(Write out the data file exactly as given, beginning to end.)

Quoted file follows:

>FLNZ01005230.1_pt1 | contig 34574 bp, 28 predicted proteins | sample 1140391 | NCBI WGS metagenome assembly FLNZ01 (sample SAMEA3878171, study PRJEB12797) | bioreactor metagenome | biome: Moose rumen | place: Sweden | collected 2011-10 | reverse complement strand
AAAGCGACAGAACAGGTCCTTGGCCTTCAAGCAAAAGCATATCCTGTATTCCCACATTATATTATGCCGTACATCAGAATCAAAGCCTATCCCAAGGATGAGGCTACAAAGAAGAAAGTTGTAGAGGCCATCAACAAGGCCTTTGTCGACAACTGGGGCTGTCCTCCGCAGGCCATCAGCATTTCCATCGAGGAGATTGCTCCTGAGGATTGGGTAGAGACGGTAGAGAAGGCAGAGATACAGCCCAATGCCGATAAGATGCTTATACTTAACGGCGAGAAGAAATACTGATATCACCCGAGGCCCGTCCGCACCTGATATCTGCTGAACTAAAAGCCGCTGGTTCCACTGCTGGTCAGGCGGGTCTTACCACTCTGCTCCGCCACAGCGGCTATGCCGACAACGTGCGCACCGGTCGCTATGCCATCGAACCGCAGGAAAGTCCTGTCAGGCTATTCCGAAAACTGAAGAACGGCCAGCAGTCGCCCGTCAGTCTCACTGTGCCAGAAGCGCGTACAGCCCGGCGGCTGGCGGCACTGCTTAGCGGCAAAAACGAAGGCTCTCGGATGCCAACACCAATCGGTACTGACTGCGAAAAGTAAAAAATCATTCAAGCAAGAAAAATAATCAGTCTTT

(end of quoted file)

>FLNZ01005230.1_pt1 | contig 34574 bp, 28 predicted proteins | sample 1140391 | NCBI WGS metagenome assembly FLNZ01 (sample SAMEA3878171, study PRJEB12797) | bioreactor metagenome | biome: Moose rumen | place: Sweden | collected 2011-10 | reverse complement strand
AAAGCGACAGAACAGGTCCTTGGCCTTCAAGCAAAAGCATATCCTGTATTCCCACATTATATTATGCCGTACATCAGAATCAAAGCCTATCCCAAGGATGAGGCTACAAAGAAGAAAGTTGTAGAGGCCATCAACAAGGCCTTTGTCGACAACTGGGGCTGTCCTCCGCAGGCCATCAGCATTTCCATCGAGGAGATTGCTCCTGAGGATTGGGTAGAGACGGTAGAGAAGGCAGAGATACAGCCCAATGCCGATAAGATGCTTATACTTAACGGCGAGAAGAAATACTGATATCACCCGAGGCCCGTCCGCACCTGATATCTGCTGAACTAAAAGCCGCTGGTTCCACTGCTGGTCAGGCGGGTCTTACCACTCTGCTCCGCCACAGCGGCTATGCCGACAACGTGCGCACCGGTCGCTATGCCATCGAACCGCAGGAAAGTCCTGTCAGGCTATTCCGAAAACTGAAGAACGGCCAGCAGTCGCCCGTCAGTCTCACTGTGCCAGAAGCGCGTACAGCCCGGCGGCTGGCGGCACTGCTTAGCGGCAAAAACGAAGGCTCTCGGATGCCAACACCAATCGGTACTGACTGCGAAAAGTAAAAAATCATTCAAGCAAGAAAAATAATCAGTCTTT